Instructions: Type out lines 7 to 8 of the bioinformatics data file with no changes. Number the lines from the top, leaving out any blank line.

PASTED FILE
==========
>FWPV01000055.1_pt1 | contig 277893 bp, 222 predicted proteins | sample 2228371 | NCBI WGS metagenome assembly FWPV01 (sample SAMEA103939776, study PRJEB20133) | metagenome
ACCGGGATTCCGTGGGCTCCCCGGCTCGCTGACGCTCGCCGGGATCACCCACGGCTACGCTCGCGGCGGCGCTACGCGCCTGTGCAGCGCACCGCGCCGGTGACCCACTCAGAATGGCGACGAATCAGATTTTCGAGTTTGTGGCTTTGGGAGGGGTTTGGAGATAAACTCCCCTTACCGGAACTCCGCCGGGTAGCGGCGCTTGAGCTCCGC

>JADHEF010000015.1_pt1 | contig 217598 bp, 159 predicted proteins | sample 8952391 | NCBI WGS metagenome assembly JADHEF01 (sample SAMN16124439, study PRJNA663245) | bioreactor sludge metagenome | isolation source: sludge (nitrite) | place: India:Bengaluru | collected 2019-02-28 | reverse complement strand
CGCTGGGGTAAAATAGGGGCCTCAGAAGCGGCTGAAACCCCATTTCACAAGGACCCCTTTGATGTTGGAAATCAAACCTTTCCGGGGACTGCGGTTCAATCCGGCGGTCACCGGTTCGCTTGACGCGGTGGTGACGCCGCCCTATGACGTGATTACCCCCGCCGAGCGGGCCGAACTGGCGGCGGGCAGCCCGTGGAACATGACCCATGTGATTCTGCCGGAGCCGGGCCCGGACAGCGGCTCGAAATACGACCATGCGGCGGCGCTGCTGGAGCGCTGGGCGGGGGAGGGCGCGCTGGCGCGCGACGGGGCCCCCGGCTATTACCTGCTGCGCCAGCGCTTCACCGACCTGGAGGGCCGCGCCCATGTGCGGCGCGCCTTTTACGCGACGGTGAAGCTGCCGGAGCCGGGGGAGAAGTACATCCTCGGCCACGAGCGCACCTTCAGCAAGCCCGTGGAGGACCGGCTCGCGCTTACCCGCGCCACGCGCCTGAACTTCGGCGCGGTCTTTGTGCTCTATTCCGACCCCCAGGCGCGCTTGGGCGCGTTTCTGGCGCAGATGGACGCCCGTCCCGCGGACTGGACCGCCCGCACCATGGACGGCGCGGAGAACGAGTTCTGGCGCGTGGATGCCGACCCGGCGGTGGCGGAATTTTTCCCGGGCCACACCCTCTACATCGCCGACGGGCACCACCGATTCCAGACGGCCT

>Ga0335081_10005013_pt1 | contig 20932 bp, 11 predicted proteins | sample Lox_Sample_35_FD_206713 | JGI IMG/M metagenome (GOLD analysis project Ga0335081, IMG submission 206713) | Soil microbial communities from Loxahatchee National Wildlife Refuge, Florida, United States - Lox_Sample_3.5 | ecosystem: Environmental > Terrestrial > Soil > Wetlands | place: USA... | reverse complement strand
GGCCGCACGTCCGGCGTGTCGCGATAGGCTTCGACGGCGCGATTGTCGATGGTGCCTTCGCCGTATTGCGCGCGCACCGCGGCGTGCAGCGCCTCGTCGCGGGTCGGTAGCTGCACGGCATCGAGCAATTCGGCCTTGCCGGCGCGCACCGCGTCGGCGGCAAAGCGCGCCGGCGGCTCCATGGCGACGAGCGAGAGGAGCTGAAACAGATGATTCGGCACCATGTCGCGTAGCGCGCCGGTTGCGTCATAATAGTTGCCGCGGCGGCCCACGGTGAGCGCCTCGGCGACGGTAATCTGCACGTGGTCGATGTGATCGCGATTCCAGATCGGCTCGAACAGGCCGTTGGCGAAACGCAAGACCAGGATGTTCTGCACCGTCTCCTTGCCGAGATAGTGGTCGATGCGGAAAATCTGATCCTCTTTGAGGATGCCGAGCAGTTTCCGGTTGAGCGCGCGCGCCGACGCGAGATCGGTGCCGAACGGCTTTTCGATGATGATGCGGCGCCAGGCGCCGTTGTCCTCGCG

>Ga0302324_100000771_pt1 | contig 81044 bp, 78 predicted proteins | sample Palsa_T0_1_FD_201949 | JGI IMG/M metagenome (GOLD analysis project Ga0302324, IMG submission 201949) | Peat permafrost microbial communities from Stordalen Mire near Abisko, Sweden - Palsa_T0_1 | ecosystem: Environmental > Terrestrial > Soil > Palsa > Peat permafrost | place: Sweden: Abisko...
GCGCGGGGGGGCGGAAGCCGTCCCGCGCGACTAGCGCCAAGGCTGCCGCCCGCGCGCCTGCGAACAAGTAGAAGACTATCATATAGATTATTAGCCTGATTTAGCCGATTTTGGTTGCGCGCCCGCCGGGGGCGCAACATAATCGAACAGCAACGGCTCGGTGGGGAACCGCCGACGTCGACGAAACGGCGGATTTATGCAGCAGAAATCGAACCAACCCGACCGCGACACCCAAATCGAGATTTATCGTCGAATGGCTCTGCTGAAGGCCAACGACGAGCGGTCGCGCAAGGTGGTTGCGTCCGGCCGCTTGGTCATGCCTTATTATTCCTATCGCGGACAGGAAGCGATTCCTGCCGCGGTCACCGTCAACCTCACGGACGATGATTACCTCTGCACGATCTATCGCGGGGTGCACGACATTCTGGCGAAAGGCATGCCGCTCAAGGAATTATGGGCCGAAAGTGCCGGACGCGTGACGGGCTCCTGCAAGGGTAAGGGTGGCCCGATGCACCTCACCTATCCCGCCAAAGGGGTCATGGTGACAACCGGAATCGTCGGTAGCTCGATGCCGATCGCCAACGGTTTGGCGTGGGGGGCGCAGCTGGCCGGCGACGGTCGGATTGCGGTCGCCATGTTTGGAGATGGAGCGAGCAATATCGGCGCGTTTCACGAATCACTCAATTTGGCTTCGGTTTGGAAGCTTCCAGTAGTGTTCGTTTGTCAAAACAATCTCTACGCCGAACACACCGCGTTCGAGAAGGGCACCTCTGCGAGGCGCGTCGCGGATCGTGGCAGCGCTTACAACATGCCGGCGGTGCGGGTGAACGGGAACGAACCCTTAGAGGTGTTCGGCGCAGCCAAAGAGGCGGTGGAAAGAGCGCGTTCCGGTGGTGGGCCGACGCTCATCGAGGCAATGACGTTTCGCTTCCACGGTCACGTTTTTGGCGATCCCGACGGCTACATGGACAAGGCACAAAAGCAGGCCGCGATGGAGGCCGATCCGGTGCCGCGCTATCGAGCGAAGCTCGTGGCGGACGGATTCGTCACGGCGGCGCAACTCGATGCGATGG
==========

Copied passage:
>Ga0302324_100000771_pt1 | contig 81044 bp, 78 predicted proteins | sample Palsa_T0_1_FD_201949 | JGI IMG/M metagenome (GOLD analysis project Ga0302324, IMG submission 201949) | Peat permafrost microbial communities from Stordalen Mire near Abisko, Sweden - Palsa_T0_1 | ecosystem: Environmental > Terrestrial > Soil > Palsa > Peat permafrost | place: Sweden: Abisko...
GCGCGGGGGGGCGGAAGCCGTCCCGCGCGACTAGCGCCAAGGCTGCCGCCCGCGCGCCTGCGAACAAGTAGAAGACTATCATATAGATTATTAGCCTGATTTAGCCGATTTTGGTTGCGCGCCCGCCGGGGGCGCAACATAATCGAACAGCAACGGCTCGGTGGGGAACCGCCGACGTCGACGAAACGGCGGATTTATGCAGCAGAAATCGAACCAACCCGACCGCGACACCCAAATCGAGATTTATCGTCGAATGGCTCTGCTGAAGGCCAACGACGAGCGGTCGCGCAAGGTGGTTGCGTCCGGCCGCTTGGTCATGCCTTATTATTCCTATCGCGGACAGGAAGCGATTCCTGCCGCGGTCACCGTCAACCTCACGGACGATGATTACCTCTGCACGATCTATCGCGGGGTGCACGACATTCTGGCGAAAGGCATGCCGCTCAAGGAATTATGGGCCGAAAGTGCCGGACGCGTGACGGGCTCCTGCAAGGGTAAGGGTGGCCCGATGCACCTCACCTATCCCGCCAAAGGGGTCATGGTGACAACCGGAATCGTCGGTAGCTCGATGCCGATCGCCAACGGTTTGGCGTGGGGGGCGCAGCTGGCCGGCGACGGTCGGATTGCGGTCGCCATGTTTGGAGATGGAGCGAGCAATATCGGCGCGTTTCACGAATCACTCAATTTGGCTTCGGTTTGGAAGCTTCCAGTAGTGTTCGTTTGTCAAAACAATCTCTACGCCGAACACACCGCGTTCGAGAAGGGCACCTCTGCGAGGCGCGTCGCGGATCGTGGCAGCGCTTACAACATGCCGGCGGTGCGGGTGAACGGGAACGAACCCTTAGAGGTGTTCGGCGCAGCCAAAGAGGCGGTGGAAAGAGCGCGTTCCGGTGGTGGGCCGACGCTCATCGAGGCAATGACGTTTCGCTTCCACGGTCACGTTTTTGGCGATCCCGACGGCTACATGGACAAGGCACAAAAGCAGGCCGCGATGGAGGCCGATCCGGTGCCGCGCTATCGAGCGAAGCTCGTGGCGGACGGATTCGTCACGGCGGCGCAACTCGATGCGATGG